Dure: Travel soccer needs more soccer, less travel
Like a lot of soccer-beholden families, we awaited the release of the fall schedules with considerable anticipation last month.
When we got them, we considered ourselves very lucky. Our longest drive is 31 minutes.
Other teams in our age group are easily driving more than an hour for league games. That’s assuming they won’t face traffic. Which they will. In older age groups, we have elementary school mates in Northern Virginia playing league games in Pennsylvania and Delaware.
That’s what the push for “elite” league play has wrought. We have convinced parents that the only teams who can give their little darlings a decent game all happen to live 100 miles away.
In a lot of cases, you can look at every available data point of a club’s competitive history and the lists of players they’ve developed, and you’ll find no evidence whatsoever that the club 100 miles away will offer them a better game than a club five miles away. But the coaches have sold it, and the parents have bought it.
Here’s how Infinity SC’s Jeff Ginn put it:
There is a new way of creating an ‘elite’ league or event. Any organization can start an elite level league. The steps are:
1. Announce the launch of a new Elite youth league with the requisite fanfare and promotion.
2. Market the new league to all the competitive level players.
3. Create special showcase tournaments and invite college coaches.
4. Hope that the buzz created will pull the best players and then you are on your way.
The bizarro result is that we’ve flipped the pyramid. We should surely be casting a wide net for kids who may develop into stars, at least on the lower levels. Logically, we should have two to three times as many “developmental” players as we have “elite” players, casting a wide net for players who have a little bit of aptitude or athleticism today and may turn into terrific players in a few years. But these days, everyone has to be “elite.” Those parents aren’t paying $2,000 a year to be in a lesser league than that other family at the pool.
And to convince themselves they’re “elite,” they have to get into an elite league. Some of these leagues only cover the top age groups. Others trickle down into Single-Digit Soccer level (U-10 and below).
These elite leagues have to be exclusionary to seem “elite.” So the traditional travel league just isn’t enough.
Developmental leagues are left scrambling. One local league that hosts clubs’ developmental teams is down to 10 teams at the U-9 girls level. And so they can easily end up traveling long distances because the league can’t make up a bunch of regional divisions.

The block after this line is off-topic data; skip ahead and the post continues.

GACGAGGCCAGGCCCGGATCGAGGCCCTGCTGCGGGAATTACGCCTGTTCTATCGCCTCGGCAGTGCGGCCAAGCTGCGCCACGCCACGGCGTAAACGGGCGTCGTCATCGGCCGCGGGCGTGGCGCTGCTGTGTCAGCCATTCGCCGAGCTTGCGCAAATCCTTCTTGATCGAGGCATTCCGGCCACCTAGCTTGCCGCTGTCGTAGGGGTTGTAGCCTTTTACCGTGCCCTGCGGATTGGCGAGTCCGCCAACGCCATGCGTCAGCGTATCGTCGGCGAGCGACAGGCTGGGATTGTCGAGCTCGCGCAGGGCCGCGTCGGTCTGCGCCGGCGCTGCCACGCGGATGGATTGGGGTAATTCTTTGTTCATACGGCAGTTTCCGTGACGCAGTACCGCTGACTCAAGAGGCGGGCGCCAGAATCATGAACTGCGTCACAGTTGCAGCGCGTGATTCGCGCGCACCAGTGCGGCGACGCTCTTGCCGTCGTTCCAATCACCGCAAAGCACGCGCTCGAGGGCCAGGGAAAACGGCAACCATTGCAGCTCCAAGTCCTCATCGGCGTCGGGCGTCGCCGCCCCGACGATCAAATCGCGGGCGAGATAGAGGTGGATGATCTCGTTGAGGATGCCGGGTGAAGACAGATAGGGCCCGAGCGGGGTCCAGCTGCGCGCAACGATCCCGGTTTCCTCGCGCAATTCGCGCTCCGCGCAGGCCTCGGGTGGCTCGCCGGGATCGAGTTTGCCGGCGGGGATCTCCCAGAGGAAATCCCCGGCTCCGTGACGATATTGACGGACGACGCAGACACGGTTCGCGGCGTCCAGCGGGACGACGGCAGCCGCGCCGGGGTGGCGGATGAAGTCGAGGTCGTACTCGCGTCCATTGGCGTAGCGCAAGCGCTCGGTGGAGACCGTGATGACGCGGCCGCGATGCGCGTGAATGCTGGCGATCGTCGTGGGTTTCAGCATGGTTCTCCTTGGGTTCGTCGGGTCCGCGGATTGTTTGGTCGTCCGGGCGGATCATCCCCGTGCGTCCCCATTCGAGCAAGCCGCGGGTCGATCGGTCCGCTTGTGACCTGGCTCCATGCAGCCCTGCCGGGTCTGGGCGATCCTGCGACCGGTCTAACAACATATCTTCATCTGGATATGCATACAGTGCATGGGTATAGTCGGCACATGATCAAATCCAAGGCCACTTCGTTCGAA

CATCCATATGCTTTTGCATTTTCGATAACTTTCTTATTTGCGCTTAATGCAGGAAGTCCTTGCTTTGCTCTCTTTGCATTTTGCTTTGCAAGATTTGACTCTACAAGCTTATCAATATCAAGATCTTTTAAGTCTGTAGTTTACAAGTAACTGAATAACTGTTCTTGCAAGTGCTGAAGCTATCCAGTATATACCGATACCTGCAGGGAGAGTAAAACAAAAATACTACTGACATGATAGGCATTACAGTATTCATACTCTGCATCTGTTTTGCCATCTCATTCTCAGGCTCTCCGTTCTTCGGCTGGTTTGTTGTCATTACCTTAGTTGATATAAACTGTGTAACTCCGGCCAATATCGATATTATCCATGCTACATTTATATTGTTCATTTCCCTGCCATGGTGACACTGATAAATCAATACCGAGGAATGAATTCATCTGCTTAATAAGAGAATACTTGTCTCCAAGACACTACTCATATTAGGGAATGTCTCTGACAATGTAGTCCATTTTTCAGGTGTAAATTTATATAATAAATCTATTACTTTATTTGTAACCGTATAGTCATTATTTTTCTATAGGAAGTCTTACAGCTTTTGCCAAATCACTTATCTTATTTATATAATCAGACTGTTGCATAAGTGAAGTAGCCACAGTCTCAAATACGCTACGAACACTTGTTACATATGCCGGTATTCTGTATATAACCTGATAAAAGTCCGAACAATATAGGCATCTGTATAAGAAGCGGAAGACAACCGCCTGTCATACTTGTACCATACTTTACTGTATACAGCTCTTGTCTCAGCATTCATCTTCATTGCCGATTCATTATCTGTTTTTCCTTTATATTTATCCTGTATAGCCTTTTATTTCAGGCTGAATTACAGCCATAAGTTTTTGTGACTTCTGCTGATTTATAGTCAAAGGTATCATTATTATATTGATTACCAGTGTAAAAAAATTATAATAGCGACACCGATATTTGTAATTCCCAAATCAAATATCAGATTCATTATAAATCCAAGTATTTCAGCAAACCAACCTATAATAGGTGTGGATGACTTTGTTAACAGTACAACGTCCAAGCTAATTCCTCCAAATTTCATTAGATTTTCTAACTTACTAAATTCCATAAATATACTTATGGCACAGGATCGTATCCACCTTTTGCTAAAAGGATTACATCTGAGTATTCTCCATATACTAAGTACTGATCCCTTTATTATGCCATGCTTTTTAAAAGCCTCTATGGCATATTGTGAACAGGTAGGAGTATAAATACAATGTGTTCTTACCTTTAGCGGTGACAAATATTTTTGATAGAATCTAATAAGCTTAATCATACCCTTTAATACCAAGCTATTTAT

Naturally, some parents get sick of all this, both at the “elite” level and the “developmental” level. We all know families that have changed clubs or quit soccer entirely because they, quite reasonably, can’t take three kids to three states each Sunday.
Many “elite” families, though, embrace it. Travel miles become badges of honor. The long trips show how much they’re willing to help their kids chase their dreams.
But are they really helping? What will they gain from playing a team of talented but unrefined U-10s 300 miles away that they couldn’t get from playing a team of talented but unrefined U-10s in the next town?
And if we’re trying to align ourselves more perfectly with the global game, aren’t we moving farther away from this goal? European countries are sending coaches out so no player is more than 15 miles from quality training and competition; U.S. coaches seem intent on proving no other team within 15 miles is worth playing.
It’s especially curious because we’re told we need to be focusing more on the training, not the games. We’re not chasing results. We’re developing players.
I’m just not sure how well players develop in a minivan.
Beau Dure’s new book, Single-Digit Soccer: Keeping Sanity in the Earliest Ages of the Beautiful Game, is now available in electronic form at Amazon, Barnes and Noble, and other online booksellers. The paperback edition will be available in September.